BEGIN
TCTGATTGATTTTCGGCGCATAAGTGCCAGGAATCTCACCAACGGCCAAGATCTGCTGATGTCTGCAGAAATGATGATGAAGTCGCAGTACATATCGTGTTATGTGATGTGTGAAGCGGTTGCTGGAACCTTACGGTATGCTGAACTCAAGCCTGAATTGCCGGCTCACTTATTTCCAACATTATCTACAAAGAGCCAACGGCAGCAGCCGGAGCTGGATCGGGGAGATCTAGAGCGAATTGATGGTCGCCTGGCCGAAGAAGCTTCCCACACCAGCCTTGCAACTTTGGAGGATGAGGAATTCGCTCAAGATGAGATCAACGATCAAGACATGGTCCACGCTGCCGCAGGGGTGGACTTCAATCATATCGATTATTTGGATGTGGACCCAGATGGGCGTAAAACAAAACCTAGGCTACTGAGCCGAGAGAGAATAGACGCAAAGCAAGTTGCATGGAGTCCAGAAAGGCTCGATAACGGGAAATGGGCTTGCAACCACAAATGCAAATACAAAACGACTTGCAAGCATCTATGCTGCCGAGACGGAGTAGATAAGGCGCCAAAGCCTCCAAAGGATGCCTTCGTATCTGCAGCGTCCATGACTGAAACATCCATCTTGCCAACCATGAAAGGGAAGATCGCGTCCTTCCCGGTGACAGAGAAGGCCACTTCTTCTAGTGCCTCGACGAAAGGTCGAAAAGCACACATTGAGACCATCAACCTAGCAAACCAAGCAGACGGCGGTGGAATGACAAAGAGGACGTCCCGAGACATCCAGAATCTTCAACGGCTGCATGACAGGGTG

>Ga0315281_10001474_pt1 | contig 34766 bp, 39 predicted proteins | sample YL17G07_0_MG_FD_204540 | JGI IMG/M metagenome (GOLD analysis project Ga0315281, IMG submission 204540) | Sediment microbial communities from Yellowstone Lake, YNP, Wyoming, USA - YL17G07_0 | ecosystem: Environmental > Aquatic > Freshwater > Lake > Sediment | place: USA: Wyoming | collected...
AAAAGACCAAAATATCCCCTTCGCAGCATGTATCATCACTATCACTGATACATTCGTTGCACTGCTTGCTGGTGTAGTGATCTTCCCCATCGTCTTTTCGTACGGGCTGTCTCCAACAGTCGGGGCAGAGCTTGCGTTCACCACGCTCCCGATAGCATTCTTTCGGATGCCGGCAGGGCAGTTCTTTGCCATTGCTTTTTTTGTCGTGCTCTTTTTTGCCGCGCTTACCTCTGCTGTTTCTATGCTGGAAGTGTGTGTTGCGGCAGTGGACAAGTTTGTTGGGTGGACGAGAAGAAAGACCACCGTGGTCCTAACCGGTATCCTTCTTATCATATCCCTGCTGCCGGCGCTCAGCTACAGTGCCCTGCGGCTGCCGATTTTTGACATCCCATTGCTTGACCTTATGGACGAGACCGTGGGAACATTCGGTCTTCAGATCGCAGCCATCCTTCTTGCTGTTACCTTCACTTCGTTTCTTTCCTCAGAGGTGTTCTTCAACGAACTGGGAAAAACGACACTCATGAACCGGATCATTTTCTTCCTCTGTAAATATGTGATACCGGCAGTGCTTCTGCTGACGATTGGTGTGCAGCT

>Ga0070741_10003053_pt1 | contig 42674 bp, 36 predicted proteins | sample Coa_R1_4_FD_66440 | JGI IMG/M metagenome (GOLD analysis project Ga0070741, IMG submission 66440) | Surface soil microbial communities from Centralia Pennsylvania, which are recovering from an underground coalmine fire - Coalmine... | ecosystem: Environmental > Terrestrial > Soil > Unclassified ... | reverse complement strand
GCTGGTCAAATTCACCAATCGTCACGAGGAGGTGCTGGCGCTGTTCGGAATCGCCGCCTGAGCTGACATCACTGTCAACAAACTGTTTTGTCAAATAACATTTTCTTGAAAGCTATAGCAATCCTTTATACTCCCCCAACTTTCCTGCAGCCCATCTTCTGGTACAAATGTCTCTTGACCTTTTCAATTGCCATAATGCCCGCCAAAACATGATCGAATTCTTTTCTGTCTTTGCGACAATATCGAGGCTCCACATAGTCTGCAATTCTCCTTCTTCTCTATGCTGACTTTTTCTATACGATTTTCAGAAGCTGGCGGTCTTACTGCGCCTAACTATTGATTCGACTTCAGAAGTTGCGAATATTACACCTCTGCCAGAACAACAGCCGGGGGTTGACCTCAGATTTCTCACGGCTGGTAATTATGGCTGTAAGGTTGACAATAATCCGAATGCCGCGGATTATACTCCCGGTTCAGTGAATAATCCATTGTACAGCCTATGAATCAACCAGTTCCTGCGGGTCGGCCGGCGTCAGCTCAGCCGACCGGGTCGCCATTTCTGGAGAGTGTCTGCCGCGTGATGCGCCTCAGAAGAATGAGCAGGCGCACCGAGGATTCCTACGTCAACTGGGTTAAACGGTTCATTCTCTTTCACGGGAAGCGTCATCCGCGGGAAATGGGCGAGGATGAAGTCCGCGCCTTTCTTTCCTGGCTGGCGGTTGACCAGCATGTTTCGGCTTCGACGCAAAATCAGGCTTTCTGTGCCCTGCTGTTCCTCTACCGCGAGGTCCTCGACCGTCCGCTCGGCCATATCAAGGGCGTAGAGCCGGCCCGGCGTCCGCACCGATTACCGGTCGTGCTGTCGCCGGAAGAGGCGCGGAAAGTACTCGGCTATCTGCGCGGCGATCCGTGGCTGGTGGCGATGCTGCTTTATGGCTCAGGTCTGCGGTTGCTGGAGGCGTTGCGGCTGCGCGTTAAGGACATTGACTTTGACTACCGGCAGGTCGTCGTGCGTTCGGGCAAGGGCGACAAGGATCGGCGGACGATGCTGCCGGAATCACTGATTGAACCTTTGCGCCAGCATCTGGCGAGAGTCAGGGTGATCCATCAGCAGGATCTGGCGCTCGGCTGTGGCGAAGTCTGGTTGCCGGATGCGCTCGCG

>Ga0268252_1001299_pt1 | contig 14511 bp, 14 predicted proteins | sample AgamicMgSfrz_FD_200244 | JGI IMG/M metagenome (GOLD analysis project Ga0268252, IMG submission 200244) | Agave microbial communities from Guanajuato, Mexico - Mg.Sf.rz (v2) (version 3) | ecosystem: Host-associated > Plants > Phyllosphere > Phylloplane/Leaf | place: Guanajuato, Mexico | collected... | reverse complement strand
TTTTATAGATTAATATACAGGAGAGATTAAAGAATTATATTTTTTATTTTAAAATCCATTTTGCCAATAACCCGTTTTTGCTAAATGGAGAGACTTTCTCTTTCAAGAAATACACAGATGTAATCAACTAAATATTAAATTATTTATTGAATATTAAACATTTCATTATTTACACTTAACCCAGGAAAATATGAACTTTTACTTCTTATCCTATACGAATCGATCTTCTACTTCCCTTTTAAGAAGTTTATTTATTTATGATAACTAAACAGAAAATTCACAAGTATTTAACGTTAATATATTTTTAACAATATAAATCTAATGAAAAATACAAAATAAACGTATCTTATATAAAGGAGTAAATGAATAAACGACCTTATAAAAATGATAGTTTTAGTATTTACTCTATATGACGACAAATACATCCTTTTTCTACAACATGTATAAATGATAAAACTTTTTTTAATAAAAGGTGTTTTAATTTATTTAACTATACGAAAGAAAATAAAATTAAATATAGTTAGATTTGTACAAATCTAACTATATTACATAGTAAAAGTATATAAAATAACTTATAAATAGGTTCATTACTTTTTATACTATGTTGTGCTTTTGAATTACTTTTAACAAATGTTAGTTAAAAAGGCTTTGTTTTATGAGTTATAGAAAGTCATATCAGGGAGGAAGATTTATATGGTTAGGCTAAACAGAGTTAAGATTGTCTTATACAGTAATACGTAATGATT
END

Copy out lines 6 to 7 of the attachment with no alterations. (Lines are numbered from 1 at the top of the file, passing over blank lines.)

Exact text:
>Ga0268252_1001299_pt1 | contig 14511 bp, 14 predicted proteins | sample AgamicMgSfrz_FD_200244 | JGI IMG/M metagenome (GOLD analysis project Ga0268252, IMG submission 200244) | Agave microbial communities from Guanajuato, Mexico - Mg.Sf.rz (v2) (version 3) | ecosystem: Host-associated > Plants > Phyllosphere > Phylloplane/Leaf | place: Guanajuato, Mexico | collected... | reverse complement strand
TTTTATAGATTAATATACAGGAGAGATTAAAGAATTATATTTTTTATTTTAAAATCCATTTTGCCAATAACCCGTTTTTGCTAAATGGAGAGACTTTCTCTTTCAAGAAATACACAGATGTAATCAACTAAATATTAAATTATTTATTGAATATTAAACATTTCATTATTTACACTTAACCCAGGAAAATATGAACTTTTACTTCTTATCCTATACGAATCGATCTTCTACTTCCCTTTTAAGAAGTTTATTTATTTATGATAACTAAACAGAAAATTCACAAGTATTTAACGTTAATATATTTTTAACAATATAAATCTAATGAAAAATACAAAATAAACGTATCTTATATAAAGGAGTAAATGAATAAACGACCTTATAAAAATGATAGTTTTAGTATTTACTCTATATGACGACAAATACATCCTTTTTCTACAACATGTATAAATGATAAAACTTTTTTTAATAAAAGGTGTTTTAATTTATTTAACTATACGAAAGAAAATAAAATTAAATATAGTTAGATTTGTACAAATCTAACTATATTACATAGTAAAAGTATATAAAATAACTTATAAATAGGTTCATTACTTTTTATACTATGTTGTGCTTTTGAATTACTTTTAACAAATGTTAGTTAAAAAGGCTTTGTTTTATGAGTTATAGAAAGTCATATCAGGGAGGAAGATTTATATGGTTAGGCTAAACAGAGTTAAGATTGTCTTATACAGTAATACGTAATGATT